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I'm worndering how I can add 2 rows, of which 1 depends on another, in 1 transaction.

INSERT INTO users (username) VALUES ('malcom.reynolds')

INSERT INTO spaceships (name, owner) 
VALUES ('Serenity', <<Malcom Reynold's row ID>>)

Reason I an doing is that the library I'm using does not return the rowid, and I need to commit the transaction as less as possible as I'm adding over a few million records!

Just for the record I'm using:

  • SQL Server 2008
  • Python
  • pyodbc

Any idea? Would be really awesome :)

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1  
I love your sample data! –  HLGEM Dec 15 '10 at 20:12

4 Answers 4

up vote 4 down vote accepted

You can do this in one batch statement:

declare @key as int;
insert into users (username)
values ('malcom.reynolds');
set @key = (select scope_identity());
insert into spaceships (name, owner)
values ('Serenity', @key)
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thanks for adding the declare line, it worked perfectly! :) –  RadiantHex Dec 16 '10 at 13:13

Look at http://msdn.microsoft.com/en-us/library/aa259185%28SQL.80%29.aspx

INSERT INTO users (username) VALUES ('malcom.reynolds');

INSERT INTO spaceships (name, owner) 
VALUES ('Serenity', SCOPE_IDENTITY() )
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You can use the T-SQL scope_identity to return the new ID from the first INSERT statement.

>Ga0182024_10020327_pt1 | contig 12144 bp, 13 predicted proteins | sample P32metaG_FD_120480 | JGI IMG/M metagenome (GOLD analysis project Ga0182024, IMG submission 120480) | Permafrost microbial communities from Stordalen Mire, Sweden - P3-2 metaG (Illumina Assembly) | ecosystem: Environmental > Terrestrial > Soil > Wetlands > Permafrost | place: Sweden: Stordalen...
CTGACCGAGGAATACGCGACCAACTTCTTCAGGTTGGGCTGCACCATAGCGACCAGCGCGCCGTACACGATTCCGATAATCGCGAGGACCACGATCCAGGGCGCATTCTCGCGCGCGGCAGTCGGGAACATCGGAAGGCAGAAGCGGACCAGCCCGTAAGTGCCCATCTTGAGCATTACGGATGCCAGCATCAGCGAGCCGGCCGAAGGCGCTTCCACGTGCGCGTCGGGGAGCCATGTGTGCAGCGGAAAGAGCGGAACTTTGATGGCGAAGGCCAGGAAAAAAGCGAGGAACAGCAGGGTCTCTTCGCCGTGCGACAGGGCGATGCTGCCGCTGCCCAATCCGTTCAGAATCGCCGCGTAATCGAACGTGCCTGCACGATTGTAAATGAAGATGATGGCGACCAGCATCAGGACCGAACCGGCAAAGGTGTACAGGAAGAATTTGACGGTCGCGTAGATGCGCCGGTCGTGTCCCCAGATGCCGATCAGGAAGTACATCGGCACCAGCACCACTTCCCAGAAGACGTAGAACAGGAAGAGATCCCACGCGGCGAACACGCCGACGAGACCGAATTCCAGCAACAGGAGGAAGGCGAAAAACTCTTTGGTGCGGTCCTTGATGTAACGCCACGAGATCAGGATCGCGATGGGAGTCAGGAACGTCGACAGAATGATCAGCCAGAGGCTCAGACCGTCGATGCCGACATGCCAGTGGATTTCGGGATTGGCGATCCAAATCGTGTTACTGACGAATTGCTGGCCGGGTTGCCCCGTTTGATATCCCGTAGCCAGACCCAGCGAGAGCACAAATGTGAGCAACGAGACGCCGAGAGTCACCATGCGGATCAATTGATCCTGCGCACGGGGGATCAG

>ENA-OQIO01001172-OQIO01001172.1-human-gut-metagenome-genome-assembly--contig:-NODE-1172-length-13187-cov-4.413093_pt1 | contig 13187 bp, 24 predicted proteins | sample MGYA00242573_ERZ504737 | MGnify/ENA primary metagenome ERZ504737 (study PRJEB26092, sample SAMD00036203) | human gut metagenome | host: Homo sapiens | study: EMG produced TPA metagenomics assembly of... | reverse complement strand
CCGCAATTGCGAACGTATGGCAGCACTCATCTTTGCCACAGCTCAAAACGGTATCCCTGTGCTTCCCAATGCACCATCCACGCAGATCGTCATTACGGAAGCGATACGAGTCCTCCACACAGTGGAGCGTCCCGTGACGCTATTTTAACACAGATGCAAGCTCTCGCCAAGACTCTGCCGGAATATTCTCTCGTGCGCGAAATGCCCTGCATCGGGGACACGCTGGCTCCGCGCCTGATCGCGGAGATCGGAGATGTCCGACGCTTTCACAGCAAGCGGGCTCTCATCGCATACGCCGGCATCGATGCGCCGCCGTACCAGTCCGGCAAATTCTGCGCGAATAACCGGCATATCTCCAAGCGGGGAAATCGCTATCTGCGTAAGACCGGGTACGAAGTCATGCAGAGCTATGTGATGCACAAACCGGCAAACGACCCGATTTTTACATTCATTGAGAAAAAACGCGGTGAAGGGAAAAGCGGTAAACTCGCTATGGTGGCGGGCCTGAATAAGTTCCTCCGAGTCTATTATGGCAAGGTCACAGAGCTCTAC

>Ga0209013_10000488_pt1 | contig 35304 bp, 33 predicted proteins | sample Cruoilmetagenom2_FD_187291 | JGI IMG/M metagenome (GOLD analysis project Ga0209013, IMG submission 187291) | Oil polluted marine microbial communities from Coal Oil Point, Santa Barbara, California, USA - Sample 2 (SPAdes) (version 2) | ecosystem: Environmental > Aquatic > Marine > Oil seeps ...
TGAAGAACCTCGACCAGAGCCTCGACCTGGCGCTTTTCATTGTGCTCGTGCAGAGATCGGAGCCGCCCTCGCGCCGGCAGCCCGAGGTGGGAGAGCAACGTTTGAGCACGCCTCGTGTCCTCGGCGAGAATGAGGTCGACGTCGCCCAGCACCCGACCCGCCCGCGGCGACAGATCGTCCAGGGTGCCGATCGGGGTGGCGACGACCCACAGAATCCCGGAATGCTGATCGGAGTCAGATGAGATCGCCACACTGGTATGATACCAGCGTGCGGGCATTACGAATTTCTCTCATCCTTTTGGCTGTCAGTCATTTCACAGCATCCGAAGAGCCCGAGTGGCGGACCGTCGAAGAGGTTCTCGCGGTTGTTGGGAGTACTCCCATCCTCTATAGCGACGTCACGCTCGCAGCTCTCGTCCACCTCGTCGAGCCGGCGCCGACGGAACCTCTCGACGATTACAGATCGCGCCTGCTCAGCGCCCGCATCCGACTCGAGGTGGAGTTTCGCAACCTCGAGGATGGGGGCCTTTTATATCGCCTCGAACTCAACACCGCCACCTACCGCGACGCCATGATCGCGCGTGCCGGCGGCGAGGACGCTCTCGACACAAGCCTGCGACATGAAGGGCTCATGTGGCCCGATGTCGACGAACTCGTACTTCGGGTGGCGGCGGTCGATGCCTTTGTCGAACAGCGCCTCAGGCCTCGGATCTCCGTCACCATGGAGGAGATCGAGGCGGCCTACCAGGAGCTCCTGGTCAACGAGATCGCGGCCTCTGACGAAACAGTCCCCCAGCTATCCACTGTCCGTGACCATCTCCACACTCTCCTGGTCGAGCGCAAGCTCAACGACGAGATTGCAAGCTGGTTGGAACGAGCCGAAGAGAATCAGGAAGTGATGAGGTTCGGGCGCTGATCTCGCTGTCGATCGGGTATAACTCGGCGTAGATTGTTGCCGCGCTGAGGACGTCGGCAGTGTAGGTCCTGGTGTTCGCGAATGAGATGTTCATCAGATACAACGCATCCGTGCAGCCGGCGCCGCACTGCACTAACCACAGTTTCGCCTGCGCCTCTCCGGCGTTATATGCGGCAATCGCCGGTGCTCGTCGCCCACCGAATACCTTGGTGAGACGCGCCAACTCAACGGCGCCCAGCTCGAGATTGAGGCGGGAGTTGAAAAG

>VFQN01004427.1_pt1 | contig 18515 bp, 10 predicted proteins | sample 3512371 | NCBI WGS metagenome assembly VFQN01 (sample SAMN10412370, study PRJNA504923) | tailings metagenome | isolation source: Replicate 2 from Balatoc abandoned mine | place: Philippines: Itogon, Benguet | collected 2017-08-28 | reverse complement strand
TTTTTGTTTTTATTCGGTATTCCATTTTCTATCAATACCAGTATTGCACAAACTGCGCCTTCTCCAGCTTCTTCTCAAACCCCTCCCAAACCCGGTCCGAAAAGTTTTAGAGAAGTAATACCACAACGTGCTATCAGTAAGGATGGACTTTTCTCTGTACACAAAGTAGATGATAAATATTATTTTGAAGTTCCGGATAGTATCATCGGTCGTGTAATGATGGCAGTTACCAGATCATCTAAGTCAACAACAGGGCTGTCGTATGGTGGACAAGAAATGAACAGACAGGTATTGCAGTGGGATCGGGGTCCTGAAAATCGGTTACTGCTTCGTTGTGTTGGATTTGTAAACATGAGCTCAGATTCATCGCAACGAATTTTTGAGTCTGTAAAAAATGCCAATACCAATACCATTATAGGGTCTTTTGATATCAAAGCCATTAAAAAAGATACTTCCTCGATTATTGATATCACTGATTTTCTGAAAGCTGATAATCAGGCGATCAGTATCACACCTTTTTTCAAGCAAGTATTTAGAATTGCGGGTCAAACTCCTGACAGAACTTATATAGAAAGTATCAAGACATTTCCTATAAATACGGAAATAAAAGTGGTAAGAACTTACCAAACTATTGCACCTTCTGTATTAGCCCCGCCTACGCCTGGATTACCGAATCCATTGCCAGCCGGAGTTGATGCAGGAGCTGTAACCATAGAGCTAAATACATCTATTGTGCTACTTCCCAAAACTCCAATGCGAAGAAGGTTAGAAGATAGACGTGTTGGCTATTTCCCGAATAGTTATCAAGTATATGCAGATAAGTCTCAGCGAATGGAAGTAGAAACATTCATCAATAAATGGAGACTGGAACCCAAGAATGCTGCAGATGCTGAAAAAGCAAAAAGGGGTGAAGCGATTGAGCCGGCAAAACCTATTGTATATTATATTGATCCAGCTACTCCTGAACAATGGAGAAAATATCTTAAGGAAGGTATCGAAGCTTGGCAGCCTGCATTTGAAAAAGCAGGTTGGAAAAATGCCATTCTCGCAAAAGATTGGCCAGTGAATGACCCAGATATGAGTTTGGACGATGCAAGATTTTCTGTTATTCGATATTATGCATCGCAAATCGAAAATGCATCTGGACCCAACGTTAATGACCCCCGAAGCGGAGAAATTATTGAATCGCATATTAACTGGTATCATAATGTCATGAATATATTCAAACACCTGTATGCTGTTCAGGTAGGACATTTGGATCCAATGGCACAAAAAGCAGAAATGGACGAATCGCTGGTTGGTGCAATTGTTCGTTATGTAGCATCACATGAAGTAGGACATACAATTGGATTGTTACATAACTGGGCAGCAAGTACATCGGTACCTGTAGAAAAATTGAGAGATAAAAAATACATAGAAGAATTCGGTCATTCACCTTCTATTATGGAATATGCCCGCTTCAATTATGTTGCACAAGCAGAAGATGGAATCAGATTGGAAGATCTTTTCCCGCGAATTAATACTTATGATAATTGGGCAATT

Before your first INSERT, declare a variable to hold the value of the new ID:

DECLARE @ReturnValue int;

Right after your first INSERT, add this to set the value of that variable:

SELECT @ReturnValue = scope_identity()

Then, you can use the @ReturnValue variable in your second INSERT in place of :

INSERT INTO spaceships (name, owner) 
VALUES ('Serenity', @ReturnValue)
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thanks for your awesome reply, it did not work initially as I had to declare the variable and I am a bit inexperienced with T-SQL. Thanks for the explanations :D –  RadiantHex Dec 16 '10 at 13:14
    
@RadiantHex: Thanks for the feedback. I've updated my example for future readers. –  DOK Dec 16 '10 at 13:27

Or you can use OUTPUT. This is hadnier when you need to return more than one field or are doing a multitrow insert to begin with. You can use a table variable if you are doing multiple rows instead of an int variable.

DECLARE @key int
insert into users (username)
output inserted.userid 
values ('malcom.reynolds'); 

insert into spaceships (name, owner) 
values ('Serenity', @key) 
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